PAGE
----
In the current study, it was indicated that there was a wider variation in AID and ATTD of most nutrients and DE content of wheat bran at 9.65% inclusion level (data not shown). These results are similar to those of Huang et al. (2013). The reason was that lower inclusion level of wheat bran would cause the higher calculation error (Adeola, 2001) by difference method because of their lower nutrient contributions. In addition, nutrient interaction is an important factor causing variation in digestibility values. Further, some chemical components are not easily digestible and results can also be influenced by endogenous synthesis, contamination in the digestive sites and analysis methods (Wilfart et al., 2007). Therefore, when then inclusion level of wheat bran was 48.25%, values showed that ATTD of nutrients and energy were more accurate and comparable with the previous researches (Graham et al., 1986; Oeckel et al., 2005; Huang et al., 2013). Semi-purified diets were also used to formulate and determine the nutrient digestibility of ingredients (Urriola et al., 2010, 2012). However, a comparison between the two digestibility determination methods had not been done yet, except for amino acid digestibility (Fan and Sauer, 1995). Therefore, it is recommended to use increasing inclusion levels of ingredients to determine the digestibility of feed ingredients, for this will reduce the risk of variations and interactions.
Unexpectedly, ileal DE content of wheat bran at low inclusion level was higher than at high inclusion level of wheat bran. This might be explained by higher inclusion levels of wheat bran accelerating the passage rate of digesta and reducing the retention time to incompletely digest the nutrients in the small intestine. However, because of the effects of hindgut fermentation of fiber and utilization of other by-pass nutrients, this study showed that higher inclusion levels of wheat bran had higher DE contents, especially for heavier pigs. This increase in DE content is also shown in the fermentation coefficient of wheat bran, which were up to 38.7% and 50.4% in the two growth stages, respectively, at high wheat bran inclusion levels, while at low inclusion levels these values were which were significantly higher than two lower inclusion level of wheat bran (22.1% and 20.8%, respectively). There are potentially two processes involved in increasing hindgut fermentation after an adaptation period to fibrous ingredients: adaptation of the microflora (population, species and enzyme) in the digestive tract to the new substrate (Edwards, 1993) and adaptation of the digestive tract itself (proliferation, digestive juices) to the high fiber by-products (Johnson, 1988). In addition, one of our studies showed that feeding 20% wheat middings in the nursery diets improved the DE content of wheat middlings after 3 wk adaptation (unpublished data). So it might be that a short adaptation period causes to underestimation of the potential DE of fibrous ingredients. In short, the nutritional and biochemical mechanism of fiber digestion in the hindgut are important for understanding the fiber utilization. Fibrous feed ingredients at high inclusion levels especially in high fiber diets provided much more DE content in the hindgut by fermentation than at lower inclusion levels.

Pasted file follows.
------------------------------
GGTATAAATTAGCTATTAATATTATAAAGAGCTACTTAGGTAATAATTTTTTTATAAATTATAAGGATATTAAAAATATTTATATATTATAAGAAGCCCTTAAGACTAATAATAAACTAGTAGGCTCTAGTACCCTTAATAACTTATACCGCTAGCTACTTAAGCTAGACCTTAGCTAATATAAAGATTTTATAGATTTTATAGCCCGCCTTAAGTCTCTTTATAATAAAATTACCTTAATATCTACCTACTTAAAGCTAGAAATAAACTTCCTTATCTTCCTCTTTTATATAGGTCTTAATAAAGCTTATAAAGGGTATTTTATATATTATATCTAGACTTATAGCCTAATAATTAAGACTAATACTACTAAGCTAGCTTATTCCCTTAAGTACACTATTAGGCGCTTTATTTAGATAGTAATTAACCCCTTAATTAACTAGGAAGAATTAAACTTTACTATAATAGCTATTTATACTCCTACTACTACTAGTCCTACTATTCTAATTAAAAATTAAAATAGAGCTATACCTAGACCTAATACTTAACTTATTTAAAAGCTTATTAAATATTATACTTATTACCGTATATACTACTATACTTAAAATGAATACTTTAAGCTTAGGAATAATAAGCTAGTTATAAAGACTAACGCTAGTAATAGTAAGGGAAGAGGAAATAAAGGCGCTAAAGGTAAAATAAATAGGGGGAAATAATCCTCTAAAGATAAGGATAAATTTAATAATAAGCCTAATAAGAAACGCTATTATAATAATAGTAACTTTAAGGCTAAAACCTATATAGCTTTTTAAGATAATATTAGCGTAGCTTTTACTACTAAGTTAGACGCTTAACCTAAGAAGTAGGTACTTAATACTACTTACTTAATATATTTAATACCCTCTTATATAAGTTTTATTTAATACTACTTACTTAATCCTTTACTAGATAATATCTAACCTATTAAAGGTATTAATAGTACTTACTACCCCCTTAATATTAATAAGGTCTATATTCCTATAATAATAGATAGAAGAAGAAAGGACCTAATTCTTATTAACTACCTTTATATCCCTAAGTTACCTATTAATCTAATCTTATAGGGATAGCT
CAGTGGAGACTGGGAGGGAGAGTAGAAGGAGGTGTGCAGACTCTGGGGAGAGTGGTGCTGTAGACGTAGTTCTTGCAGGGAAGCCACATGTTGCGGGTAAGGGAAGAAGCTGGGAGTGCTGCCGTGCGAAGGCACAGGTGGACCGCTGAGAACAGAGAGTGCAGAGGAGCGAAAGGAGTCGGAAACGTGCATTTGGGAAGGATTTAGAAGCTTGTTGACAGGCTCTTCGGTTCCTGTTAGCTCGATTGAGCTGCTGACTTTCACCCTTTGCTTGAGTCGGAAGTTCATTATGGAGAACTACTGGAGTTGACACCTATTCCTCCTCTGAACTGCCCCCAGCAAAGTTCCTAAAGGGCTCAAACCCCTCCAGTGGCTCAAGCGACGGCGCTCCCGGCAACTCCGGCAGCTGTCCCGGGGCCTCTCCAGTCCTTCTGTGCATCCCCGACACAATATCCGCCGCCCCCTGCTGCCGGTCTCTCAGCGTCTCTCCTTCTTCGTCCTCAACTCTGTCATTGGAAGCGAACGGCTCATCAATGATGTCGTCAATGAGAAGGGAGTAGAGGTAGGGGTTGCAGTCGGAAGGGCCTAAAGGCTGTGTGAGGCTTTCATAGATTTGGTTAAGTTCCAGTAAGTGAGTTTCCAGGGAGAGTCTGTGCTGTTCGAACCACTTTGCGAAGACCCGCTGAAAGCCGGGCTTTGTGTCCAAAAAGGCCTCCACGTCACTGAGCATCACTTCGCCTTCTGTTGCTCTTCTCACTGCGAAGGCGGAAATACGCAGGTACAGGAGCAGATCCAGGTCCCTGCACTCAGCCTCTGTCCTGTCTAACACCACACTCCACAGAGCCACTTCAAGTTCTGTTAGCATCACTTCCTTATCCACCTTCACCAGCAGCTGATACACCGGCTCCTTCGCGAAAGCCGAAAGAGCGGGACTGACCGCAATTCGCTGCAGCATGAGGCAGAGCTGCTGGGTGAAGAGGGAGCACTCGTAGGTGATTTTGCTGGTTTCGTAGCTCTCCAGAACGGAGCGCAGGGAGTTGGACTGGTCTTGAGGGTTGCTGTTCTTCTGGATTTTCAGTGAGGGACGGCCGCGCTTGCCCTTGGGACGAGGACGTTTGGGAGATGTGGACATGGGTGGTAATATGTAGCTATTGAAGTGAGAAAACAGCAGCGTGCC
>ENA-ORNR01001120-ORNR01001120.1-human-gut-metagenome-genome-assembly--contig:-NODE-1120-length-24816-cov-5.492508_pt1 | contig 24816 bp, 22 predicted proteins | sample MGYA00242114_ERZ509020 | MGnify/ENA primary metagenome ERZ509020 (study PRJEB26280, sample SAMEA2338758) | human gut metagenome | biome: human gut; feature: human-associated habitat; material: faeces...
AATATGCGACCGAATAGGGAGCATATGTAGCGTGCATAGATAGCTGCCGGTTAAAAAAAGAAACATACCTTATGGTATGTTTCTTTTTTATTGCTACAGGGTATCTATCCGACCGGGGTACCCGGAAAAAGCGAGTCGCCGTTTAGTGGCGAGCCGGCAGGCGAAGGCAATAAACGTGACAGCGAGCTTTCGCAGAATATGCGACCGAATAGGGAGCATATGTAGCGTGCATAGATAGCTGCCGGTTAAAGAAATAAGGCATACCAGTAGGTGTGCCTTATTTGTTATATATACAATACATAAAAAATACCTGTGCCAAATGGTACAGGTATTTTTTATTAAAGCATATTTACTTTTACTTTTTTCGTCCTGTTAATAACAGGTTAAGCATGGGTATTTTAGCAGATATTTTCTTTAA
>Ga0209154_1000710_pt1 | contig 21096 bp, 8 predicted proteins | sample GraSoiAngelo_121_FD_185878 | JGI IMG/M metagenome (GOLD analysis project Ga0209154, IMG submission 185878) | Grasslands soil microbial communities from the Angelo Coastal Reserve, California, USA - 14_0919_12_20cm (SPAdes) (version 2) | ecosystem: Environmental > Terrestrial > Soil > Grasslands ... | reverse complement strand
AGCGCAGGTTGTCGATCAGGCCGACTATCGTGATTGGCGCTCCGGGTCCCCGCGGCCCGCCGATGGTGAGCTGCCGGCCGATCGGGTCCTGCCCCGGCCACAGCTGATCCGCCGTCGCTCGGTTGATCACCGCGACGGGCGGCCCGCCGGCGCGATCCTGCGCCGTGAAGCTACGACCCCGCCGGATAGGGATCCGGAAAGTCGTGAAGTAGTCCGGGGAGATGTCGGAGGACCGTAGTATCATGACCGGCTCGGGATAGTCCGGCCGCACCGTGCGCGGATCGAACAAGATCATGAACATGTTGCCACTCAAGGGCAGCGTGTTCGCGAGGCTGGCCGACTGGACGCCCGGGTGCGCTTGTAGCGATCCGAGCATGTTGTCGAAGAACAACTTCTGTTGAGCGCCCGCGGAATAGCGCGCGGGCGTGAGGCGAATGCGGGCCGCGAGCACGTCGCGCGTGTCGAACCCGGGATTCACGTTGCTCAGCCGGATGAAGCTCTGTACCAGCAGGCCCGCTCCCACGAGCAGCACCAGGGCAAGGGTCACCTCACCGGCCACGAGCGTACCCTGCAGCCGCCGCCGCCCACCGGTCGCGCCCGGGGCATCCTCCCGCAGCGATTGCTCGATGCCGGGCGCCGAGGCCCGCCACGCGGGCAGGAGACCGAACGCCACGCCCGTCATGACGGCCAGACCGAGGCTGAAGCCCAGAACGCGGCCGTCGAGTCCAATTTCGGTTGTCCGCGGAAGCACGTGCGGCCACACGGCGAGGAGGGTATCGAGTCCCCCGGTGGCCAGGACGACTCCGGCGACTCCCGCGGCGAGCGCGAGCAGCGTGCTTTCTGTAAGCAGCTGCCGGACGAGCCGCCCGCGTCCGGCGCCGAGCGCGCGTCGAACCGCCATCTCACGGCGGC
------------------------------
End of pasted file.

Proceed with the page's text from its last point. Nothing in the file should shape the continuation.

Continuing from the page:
CONCLUSION

In summary, increasing the inclusion level of ingredients can reduce the risk of calculation errors when determining the nutrient and energy digestibility of fibrous ingredients. This research also showed a higher nutrient digestibility of wheat bran ingredients by pigs when increasing inclusion levels are used. In addition, DE content of wheat bran could be better fermented in the large intestine at higher inclusion due to the increasing ability of hindgut fermentation.

Notes

CONFLICT OF INTEREST

We certify that there is no conflict of interest with any financial organization regarding the material discussed in the manuscript.

ACKNOWLEDGMENTS

This research was financially supported by the National Key Technology R&D Program in the 11th Five Year Plan of China (2006BAD12B01) and Special Public Sector Fund in Agriculture (200903006).

Table 1
Analyzed composition of feed ingredients (%, as fed basis)
Items Corn Soybean meal Wheat bran
Dry matter 86.31 88.05 88.29
Crude protein 7.62 43.62 17.50
Ether extract 3.42 1.10 2.83
NDF 10.93 13.29 37.88
ADF 2.63 7.88 11.13
Hemi-cellulose1 8.30 5.40 26.75
Ash 0.92 5.28 5.12
Organic matter 85.38 82.76 83.17
Carbohydrates 88.03 50.00 74.55
Total dietary fiber 12.92 19.25 42.44
Soluble dietary fiber 1.72 2.31 4.11
Insoluble dietary fiber 11.2 16.94 38.33
Gross energy (MJ/kg) 16.12 17.15 16.89

NDF, neutral detergent fiber; ADF, Acid detergent fiber.

1 Hemi-cellulose = NDF–ADF; Organic matter = dry matter–ash; Carbohydrates = 100−(ash+crude protein+ether extract).

Table 2
Ingredients and composition of the experimental diets
Items (%) Level of wheat bran (%)

0 9.65 48.25
Ingredients
 Corn 73.88 66.49 36.94
 Soybean meal 22.34 20.11 11.17
 Wheat bran 0 9.65 48.25
 L-Lysine·HCl1 0.28 0.25 0.14
 Dicalcium phosphate 1.4 1.4 1.4
 Calcium carbonate 0.9 0.9 0.9
 Chromic oxide 0.3 0.3 0.3
 Sodium chloride 0.4 0.4 0.4
 Vitamin-mineral premix2 0.5 0.5 0.5
Analyzed chemical composition (%, as fed basis)
 Dry matter 87.50 88.29 88.08
 Crude protein 15.82 16.47 16.84
 Neutral detergent fiber 12.16 14.12 24.17
 Acid detergent fiber 3.98 4.51 7.23
 Ether extract 2.57 2.68 2.63
 Ash 5.14 5.02 6.35
 Total dietary fiber 14.82 18.4 31.86
 Insoluble dietary fiber 9.66 11.83 20.93
 Soluble dietary fiber 5.16 6.57 10.93
 Gross energy, MJ/kg 15.89 16.07 16.12